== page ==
As early as the 10th century, small towns and cities started to come into being all over German lands. These towns and cities were initially situated around the castles and palaces of the nobility, the high-level religious leadership or places with imperial fortifications. However, they were bestowed with certain independence and liberties, categorized under municipal rights and town privileges. These rights and privileges allowed towns to maintain economic freedom and implement their own legal and judicial system. Some of the cities were directly subject to the Emperor himself, giving them greater autonomy and making them more conducive to economic activity.

Medieval German Kings & Queens

Among major medieval German Kings was Charlemagne who was a Frankish king but effectively ruled over all of the West Germanic peoples. The next major ruling figure in medieval Germany was Otto I who was a German himself and was able to unite all Germanic tribes into a single kingdom, effectively laying the foundations for the Holy Roman Empire.

Medieval Germany German Armor

Medieval Germany Medieval Armor

Medieval German Music

Among the well-known and recorded forms of early German medieval music is Minnesang. Minnesang was a lyrical song which was performed by individuals known as Minnesingers, focusing on the subject of love. Minnesangs were typically performed in the courts of nobility and often the performers also belonged to the aristocratic class.
Another notable form of medieval German music which has been historically recorded is Geisslerlieder. These were penitential songs sung by wandering groups who flagged themselves as penitence. These flagellants spread over the Germanic lands first in the 13th century as a result of unending warfare, and then in the 14th century in the wake of the Black Death.

Medieval Germany Food

Early medieval German food was divided into two broad categories: food consumed by the nobility and the foods consumed by the peasants. Nobility ate game, meat of domesticated animals, fish, dried fruits, fresh fruits and vegetables. A wide range of herbs were used in foods, although in spices pepper and ginger were more frequently used. Meats were often turned into pies and sausages.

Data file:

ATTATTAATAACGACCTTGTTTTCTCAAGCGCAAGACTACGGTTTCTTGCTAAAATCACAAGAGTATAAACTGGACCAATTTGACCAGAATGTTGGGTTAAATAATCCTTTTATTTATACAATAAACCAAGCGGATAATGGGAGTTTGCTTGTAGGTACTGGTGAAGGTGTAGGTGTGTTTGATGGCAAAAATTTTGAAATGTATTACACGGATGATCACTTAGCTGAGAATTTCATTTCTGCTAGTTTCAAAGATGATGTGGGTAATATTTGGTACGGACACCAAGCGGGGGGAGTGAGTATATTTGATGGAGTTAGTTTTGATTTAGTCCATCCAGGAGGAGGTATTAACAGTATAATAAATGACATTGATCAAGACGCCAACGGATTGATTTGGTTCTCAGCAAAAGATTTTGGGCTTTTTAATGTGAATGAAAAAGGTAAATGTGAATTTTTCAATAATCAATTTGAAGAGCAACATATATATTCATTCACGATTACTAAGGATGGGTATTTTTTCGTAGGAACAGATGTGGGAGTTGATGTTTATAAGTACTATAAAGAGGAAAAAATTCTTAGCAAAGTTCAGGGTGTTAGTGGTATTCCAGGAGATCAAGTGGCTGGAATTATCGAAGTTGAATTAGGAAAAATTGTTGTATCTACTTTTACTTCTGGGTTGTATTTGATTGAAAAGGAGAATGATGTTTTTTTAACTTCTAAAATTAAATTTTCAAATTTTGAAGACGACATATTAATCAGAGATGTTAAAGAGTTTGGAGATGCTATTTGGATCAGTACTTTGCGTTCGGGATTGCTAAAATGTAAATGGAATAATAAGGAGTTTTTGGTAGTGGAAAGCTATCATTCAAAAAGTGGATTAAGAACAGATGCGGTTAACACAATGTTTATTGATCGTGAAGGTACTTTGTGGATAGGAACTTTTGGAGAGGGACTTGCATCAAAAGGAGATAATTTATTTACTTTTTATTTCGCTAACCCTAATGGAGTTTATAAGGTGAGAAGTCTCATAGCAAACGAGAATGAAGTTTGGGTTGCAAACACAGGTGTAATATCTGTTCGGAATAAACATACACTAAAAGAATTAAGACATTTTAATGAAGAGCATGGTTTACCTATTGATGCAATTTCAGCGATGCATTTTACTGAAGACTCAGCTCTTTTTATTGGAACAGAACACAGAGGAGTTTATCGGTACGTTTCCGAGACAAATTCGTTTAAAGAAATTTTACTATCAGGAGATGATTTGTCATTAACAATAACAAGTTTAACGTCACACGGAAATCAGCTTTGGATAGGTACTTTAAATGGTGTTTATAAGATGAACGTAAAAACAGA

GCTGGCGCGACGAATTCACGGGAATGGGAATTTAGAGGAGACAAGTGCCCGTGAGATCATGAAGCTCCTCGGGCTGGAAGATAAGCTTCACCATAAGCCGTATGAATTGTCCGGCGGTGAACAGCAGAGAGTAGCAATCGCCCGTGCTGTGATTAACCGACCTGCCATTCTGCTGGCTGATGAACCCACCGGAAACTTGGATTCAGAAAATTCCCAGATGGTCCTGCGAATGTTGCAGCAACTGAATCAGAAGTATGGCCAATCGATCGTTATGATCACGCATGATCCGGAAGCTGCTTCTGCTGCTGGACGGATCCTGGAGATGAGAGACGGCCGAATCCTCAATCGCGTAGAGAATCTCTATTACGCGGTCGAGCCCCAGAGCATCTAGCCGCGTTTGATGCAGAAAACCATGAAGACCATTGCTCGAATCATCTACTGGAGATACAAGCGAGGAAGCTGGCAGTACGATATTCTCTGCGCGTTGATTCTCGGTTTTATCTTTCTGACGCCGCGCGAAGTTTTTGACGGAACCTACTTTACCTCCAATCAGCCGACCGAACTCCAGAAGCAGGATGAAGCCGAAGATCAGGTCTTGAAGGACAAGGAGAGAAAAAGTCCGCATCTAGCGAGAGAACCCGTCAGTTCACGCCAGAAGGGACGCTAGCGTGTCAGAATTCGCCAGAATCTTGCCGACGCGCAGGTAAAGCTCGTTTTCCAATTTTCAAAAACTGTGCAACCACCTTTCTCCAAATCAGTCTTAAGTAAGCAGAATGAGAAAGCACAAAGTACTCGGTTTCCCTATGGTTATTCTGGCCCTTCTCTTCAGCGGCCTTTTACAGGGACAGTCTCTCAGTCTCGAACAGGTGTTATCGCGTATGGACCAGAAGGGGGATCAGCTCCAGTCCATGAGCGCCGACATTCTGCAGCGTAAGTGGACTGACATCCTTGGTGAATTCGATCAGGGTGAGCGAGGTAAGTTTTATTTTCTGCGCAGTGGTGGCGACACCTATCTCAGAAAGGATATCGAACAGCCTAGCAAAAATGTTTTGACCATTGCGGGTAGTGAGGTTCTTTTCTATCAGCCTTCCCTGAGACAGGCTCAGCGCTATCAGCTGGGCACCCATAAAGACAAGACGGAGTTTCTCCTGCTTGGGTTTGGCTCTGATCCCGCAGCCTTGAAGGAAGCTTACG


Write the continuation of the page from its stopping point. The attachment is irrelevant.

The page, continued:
The nobility drank wine. Different kinds of grains were frequently consumed as regular diet. Peasants, in contrast, fed on cheaper portions of the meat and mostly on vegetables and porridge. Lentils, beans and bread were often the inexpensive foods preferred by the poor.

Medieval Germany Clothing

Medieval German Clothing changed throughout the medieval period

Medieval Germany Clothing

The dress for the male in medieval Germany usually comprised of a wide tunic which varied in length. It comprised of sleeves which went all the way down to the wrists. Beneath the tunic it became common from 11th century onwards to wear linen. A cloak was often worn above the tunic. Leg-garment of various lengths were worn.
Women usually wore long chemises with a tunic or a coat on top of it. Both of these were of a full length, from neck to feet. A cloak was also usually worn above the tunic.

Medieval Germany Peasant & Slaves

Peasants in medieval Germany were free and could own land, although they had no means to employ labour and so had to work on their own to cultivate the lands. Often the land was granted by Church or a local noble on a nominal rent to the peasant. Slaves were often owned by the nobility and major landowners. They were used for personal service as well as labour for the land. Sometimes, slaves were granted the land they worked on.

Medieval Germany Flag of the Teutonic Order

Medieval Germany Flag of the Teutonic Order

Medieval Germany Summary

Medieval Germany emerged from a coalition of Germanic tribes which were eventually brought together under different kings and dynasties. Over time, Church came to play a very significant role and became one of the key power-brokers, others being the princes of various Germanic states. Medieval Germany played an important role in contributing to the traditions of Europe, particularly the tradition of building castles.